Netgear Powerline AV 200 and AV+ 200: Wi-Fi Alternatives
By Patrick Miller
At a Glance
Netgear’s recent midrange powerline networking adapters–the AV 200 ($130) and the AV+ 200 ($145)–might be just what you need to fill the gaps in your home network access without spending too much time or money. As with any powerline product, however, you should try before you buy: Your network performance depends on your house’s wiring more than on any other factor.
Powerline networking adapters let you use your building’s electrical wiring as a network, transforming any power outlet into a potential Ethernet port. They’re typically used as a complement to a wireless network (see “Better Together: Wi-Fi And Powerline Networking” for more information) because they can be placed in spots that experience wireless radio problems; and they’re good for networking devices that don’t support Wi-Fi (many TVs, set-top boxes, and game consoles, for example) without requiring the user to lay down a lot of ethernet cable.
Both the AV 200 and the AV+ 200 report a maximum transfer rate of 200 megabits per second. The main difference between the two is that the AV+ has a noise-filtering outlet built into the unit, so you can use the power outlet for another device without interfering with your network performance, while the AV 200 lacks this feature. Also unlike the AV 200, the AV+ 200 has a grounding prong, which means that you can’t use the AV+200 with older electrical wiring.
A single powerline networking kit contains two powerline adapters, a CD with drivers, and a pair of ethernet cables. Each powerline adapter only has one ethernet port, however, and you’ll likely need one of the adapters to connect to your modem or router to link your powerline network to the Internet, so if you have multiple rooms that you want to add to the powerline network, you’ll need more adapters (they cost about $70 each). Though the CD includes an “Online Manual,” it’s a broken link to an older Netgear support site; the newer support site doesn’t seem to have documentation for either adapter model.
The setup process is fairly simple. The only printed instructions are minimal–a pamphlet with a pair of diagrams explaining how to plug one adapter into a power outlet, how to plug an ethernet cable from your router/modem into that adapter’s ethernet port, and how to plug the second adapter into a different outlet and connect that adapter to your PC with the other ethernet cable. If you succeeded in setting up your home broadband connection, you can probably set up the AV 200 or AV+ 200 as well.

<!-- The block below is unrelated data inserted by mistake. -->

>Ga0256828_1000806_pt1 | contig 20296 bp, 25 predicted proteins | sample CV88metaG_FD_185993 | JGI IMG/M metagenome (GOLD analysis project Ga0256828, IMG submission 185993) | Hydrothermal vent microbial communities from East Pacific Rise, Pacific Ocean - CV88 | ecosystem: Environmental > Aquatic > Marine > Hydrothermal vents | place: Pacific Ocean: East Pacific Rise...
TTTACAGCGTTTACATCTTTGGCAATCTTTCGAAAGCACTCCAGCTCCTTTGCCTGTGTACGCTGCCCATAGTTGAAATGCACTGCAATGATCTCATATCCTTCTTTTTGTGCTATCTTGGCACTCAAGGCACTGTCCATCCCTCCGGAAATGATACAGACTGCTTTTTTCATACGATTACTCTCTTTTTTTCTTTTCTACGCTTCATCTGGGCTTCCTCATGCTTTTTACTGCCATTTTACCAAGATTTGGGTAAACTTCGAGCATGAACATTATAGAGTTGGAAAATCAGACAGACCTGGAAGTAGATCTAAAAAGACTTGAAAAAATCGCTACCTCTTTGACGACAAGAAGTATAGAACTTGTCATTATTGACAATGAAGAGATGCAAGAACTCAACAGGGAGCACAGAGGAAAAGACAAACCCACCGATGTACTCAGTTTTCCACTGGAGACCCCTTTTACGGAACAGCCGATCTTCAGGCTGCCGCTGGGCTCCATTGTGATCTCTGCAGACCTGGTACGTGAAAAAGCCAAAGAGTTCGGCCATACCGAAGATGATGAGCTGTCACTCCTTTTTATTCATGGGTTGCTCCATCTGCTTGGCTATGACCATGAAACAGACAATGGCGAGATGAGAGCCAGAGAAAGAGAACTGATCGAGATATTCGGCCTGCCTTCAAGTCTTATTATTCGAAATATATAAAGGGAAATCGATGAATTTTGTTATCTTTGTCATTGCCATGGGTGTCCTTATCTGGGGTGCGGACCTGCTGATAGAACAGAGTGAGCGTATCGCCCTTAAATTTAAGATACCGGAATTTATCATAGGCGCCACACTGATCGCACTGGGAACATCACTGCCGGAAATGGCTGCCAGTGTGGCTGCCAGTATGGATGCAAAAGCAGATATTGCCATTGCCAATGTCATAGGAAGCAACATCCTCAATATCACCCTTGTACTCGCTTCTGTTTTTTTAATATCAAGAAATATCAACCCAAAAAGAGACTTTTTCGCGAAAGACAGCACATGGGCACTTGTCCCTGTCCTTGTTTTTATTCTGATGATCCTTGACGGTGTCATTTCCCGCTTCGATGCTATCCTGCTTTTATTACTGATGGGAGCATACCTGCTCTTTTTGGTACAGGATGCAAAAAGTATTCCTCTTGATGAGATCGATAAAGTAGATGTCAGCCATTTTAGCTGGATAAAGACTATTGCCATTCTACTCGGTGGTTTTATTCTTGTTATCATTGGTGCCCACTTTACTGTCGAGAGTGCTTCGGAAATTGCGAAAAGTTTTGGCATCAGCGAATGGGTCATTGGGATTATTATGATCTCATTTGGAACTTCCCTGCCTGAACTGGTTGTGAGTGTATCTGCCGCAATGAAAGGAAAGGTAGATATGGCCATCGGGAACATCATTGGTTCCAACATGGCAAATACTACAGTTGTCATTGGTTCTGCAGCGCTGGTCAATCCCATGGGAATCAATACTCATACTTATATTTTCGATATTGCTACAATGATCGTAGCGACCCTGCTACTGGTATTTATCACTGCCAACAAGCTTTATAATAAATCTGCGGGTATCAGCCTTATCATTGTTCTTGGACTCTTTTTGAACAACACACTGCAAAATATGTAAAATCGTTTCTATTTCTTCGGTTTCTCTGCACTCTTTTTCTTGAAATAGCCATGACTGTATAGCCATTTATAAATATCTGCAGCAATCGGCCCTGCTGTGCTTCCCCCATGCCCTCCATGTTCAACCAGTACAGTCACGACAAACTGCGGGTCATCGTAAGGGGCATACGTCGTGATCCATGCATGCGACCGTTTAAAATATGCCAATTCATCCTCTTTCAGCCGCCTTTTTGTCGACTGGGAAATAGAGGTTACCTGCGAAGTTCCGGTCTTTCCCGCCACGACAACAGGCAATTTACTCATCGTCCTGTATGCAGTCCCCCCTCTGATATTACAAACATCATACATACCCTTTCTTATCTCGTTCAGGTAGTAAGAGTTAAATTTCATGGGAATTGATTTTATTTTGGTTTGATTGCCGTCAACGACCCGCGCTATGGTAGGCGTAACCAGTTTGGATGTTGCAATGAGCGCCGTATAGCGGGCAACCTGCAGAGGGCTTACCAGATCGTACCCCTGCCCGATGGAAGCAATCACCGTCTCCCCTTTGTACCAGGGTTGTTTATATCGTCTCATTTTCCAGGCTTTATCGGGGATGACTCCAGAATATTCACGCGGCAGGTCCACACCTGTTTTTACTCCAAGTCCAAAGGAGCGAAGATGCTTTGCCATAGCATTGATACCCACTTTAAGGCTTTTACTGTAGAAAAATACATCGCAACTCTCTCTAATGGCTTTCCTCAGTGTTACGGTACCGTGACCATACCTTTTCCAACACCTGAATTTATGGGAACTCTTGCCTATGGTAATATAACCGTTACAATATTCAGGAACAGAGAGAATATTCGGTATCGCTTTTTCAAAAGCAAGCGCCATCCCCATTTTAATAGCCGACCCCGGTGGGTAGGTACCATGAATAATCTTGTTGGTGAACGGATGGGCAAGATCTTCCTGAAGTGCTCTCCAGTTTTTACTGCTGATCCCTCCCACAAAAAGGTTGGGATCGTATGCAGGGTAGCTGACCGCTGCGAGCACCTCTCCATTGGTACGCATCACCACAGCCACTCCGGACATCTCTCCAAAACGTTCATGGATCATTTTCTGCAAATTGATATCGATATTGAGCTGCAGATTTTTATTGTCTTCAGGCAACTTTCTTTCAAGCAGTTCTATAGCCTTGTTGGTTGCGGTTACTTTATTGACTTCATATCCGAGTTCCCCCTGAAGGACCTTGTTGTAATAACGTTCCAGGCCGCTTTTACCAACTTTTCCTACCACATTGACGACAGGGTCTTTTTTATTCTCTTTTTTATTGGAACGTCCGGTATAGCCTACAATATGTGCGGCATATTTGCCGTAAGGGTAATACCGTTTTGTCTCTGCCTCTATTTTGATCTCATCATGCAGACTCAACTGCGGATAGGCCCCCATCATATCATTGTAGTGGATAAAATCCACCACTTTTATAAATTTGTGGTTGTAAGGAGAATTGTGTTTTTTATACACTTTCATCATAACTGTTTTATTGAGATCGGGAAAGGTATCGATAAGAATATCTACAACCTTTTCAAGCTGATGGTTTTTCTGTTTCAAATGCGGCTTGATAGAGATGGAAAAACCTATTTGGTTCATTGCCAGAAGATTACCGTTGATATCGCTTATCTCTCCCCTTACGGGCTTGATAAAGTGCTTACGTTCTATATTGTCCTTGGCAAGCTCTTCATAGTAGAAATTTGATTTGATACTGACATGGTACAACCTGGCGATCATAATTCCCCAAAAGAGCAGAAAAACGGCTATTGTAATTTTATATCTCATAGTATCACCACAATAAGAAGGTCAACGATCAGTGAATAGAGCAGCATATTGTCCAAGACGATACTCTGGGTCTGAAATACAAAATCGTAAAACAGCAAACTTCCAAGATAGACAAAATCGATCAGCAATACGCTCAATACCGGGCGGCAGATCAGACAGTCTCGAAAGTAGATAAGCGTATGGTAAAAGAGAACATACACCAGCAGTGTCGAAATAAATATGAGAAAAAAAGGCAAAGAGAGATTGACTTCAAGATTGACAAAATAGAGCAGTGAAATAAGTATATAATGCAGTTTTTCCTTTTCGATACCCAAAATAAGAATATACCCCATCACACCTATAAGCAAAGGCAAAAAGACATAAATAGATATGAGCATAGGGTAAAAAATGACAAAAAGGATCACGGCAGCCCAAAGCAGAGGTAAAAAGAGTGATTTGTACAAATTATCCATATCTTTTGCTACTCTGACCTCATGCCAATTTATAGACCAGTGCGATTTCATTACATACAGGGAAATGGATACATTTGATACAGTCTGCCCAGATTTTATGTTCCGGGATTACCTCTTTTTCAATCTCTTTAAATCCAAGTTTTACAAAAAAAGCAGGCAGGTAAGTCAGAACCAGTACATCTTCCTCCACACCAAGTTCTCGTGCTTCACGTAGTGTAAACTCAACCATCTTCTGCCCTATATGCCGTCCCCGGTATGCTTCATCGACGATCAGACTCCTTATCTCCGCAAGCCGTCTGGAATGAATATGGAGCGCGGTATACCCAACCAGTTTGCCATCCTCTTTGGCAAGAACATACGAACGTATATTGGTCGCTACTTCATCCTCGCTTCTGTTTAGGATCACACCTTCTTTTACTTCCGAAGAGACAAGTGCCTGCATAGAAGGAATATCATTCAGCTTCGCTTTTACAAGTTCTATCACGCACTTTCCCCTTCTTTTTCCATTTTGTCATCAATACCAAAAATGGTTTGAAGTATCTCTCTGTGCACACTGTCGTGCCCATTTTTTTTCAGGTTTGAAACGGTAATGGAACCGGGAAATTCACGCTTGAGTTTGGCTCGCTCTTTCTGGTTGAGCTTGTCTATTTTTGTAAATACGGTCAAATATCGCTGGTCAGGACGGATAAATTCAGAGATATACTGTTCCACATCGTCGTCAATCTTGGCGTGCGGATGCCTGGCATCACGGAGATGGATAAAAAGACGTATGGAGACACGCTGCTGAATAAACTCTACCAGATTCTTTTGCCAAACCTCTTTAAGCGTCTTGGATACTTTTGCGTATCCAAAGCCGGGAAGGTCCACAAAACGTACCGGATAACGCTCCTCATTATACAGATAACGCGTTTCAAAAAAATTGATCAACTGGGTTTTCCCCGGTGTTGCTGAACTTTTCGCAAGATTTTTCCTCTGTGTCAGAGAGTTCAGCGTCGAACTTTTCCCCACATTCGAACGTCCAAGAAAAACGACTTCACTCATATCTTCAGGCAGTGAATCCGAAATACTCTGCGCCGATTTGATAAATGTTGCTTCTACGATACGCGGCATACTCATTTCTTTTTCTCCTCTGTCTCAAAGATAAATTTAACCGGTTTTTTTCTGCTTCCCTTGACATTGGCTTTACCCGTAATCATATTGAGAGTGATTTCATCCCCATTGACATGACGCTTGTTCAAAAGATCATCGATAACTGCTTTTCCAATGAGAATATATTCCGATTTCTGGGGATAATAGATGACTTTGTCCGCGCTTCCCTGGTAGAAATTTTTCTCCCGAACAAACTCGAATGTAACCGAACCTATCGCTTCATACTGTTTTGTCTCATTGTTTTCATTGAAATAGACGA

Once you’ve plugged everything in, your PC should automatically detect the new hardware as a normal Local Area Network connection. If you don’t want just anyone to be able to plug a powerline adapter into your outlets and be able to access your network (or if you’re in a building where you share electric circuits with your neighbors), you can set the adapters to encrypt their traffic by pressing a button on their side–just press each unit’s button within 2 minutes, and they should automatically detect each other and be good to go.
We’ll have more performance testing in for our full-scale review of these products, but keep in mind that the limiting factor for most powerline adapters is your building’s electrical wiring, not the adapter’s theoretical maximum. PCWorld reviewer Becky Waring managed to get 59 mbps out of an earlier Netgear XAVB101 powerline adapter, which had an advertised maximum of 85 mbps.
By way of comparison, I only managed to obtain about 12 mbps with the AV 200 and AV+ 200 in my (fairly old) apartment building, and up to 25 mbps in my PCWorld office. This isn’t to say that the new adapters are slower than the old ones; rather, it underscores the fact that powerline network speeds depend on your wiring, first and foremost.
The drop in bandwidth between the two buildings was fairly noticeable when I surfed the Web and streamed YouTube videos. In the office, there wasn’t much difference between the powerline network and standard wired ethernet; but in the apartment, the powerline network felt like it had more latency than my 802.11g network did. Web pages seemed slower to start loading than usual, and YouTube videos stuttered a bit initially.
Though both speeds are sufficient for most Internet uses (albeit definitely a step down from gigabit ethernet) and though Netgear has announced 500-mbps powerline adapters (the AV 500 and the AV+ 500), they may not be any faster on houses with older wiring than the AV+ 200. If your building can accommodate a high-speed powerline network, however, the Netgear AV 200 and AV+ 200 can help you fill in dead spots without having to run new cables.
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